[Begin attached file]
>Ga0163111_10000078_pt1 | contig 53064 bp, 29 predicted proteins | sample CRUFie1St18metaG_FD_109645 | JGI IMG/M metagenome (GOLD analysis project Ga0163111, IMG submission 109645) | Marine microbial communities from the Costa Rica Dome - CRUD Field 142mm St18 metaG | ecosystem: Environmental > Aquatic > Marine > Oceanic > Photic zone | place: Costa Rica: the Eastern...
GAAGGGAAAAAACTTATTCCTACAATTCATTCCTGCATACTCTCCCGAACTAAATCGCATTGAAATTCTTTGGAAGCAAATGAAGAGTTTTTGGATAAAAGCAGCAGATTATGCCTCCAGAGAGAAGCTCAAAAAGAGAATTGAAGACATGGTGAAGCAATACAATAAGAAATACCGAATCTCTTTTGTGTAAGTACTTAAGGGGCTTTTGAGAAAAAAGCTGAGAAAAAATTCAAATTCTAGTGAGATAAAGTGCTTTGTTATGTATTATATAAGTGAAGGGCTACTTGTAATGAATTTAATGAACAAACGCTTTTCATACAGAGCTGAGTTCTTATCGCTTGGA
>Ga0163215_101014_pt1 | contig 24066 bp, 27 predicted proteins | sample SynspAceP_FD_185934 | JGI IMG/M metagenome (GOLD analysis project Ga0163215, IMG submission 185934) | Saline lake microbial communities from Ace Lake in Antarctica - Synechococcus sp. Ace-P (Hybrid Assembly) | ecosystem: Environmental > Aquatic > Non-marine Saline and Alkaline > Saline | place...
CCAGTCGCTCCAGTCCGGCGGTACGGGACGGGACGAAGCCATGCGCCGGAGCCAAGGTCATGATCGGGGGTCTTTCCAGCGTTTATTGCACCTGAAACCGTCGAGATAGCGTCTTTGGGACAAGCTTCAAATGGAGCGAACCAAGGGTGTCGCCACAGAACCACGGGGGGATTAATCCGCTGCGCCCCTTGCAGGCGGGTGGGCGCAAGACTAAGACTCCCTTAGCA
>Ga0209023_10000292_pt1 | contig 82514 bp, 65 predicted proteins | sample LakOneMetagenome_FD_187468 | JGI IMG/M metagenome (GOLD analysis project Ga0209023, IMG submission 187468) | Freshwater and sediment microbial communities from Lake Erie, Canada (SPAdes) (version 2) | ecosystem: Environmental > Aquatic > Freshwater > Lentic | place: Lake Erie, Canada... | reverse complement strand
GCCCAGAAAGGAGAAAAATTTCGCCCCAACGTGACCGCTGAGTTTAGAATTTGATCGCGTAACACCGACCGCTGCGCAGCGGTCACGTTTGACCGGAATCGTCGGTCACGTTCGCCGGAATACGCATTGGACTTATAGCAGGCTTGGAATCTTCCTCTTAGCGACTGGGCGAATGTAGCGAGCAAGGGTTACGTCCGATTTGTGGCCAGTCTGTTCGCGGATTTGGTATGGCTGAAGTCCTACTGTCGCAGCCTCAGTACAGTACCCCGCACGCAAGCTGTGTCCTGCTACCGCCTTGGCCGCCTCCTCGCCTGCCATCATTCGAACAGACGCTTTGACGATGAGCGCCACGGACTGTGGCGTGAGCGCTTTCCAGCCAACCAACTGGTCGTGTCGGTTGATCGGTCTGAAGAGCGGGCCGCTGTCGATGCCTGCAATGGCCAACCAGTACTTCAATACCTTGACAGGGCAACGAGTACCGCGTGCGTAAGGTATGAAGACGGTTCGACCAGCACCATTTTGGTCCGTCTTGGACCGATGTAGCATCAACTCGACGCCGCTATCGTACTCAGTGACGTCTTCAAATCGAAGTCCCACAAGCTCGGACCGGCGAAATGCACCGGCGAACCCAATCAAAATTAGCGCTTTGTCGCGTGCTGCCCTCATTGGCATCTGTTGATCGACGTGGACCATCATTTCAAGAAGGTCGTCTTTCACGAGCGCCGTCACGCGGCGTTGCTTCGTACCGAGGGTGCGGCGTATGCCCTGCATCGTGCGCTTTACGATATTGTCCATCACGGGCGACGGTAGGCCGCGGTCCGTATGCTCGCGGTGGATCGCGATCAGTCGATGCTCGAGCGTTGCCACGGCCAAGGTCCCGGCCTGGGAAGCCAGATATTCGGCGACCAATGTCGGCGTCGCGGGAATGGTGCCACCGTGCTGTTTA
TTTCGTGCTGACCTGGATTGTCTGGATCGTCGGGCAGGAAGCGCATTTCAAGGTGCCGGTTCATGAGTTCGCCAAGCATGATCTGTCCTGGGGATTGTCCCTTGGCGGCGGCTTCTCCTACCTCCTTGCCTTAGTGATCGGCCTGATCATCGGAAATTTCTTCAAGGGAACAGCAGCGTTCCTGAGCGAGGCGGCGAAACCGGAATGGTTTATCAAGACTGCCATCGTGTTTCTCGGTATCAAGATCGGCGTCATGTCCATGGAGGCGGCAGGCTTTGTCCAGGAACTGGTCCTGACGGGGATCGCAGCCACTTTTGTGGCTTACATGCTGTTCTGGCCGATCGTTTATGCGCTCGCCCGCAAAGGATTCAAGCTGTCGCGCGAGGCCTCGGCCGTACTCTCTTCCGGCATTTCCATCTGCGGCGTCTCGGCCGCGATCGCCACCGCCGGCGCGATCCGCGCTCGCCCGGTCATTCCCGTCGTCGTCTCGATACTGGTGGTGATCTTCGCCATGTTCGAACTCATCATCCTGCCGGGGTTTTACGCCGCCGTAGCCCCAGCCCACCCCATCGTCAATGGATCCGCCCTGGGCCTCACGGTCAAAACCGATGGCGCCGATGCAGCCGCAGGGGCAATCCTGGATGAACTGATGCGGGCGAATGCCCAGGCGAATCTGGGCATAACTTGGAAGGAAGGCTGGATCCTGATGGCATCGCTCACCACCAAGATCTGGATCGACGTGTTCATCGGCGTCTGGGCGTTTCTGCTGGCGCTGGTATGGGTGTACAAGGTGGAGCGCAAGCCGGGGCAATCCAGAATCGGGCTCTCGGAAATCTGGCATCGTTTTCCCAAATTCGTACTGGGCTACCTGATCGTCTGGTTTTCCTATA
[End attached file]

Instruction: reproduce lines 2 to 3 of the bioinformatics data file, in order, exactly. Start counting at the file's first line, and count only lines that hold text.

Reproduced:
GAAGGGAAAAAACTTATTCCTACAATTCATTCCTGCATACTCTCCCGAACTAAATCGCATTGAAATTCTTTGGAAGCAAATGAAGAGTTTTTGGATAAAAGCAGCAGATTATGCCTCCAGAGAGAAGCTCAAAAAGAGAATTGAAGACATGGTGAAGCAATACAATAAGAAATACCGAATCTCTTTTGTGTAAGTACTTAAGGGGCTTTTGAGAAAAAAGCTGAGAAAAAATTCAAATTCTAGTGAGATAAAGTGCTTTGTTATGTATTATATAAGTGAAGGGCTACTTGTAATGAATTTAATGAACAAACGCTTTTCATACAGAGCTGAGTTCTTATCGCTTGGA
>Ga0163215_101014_pt1 | contig 24066 bp, 27 predicted proteins | sample SynspAceP_FD_185934 | JGI IMG/M metagenome (GOLD analysis project Ga0163215, IMG submission 185934) | Saline lake microbial communities from Ace Lake in Antarctica - Synechococcus sp. Ace-P (Hybrid Assembly) | ecosystem: Environmental > Aquatic > Non-marine Saline and Alkaline > Saline | place...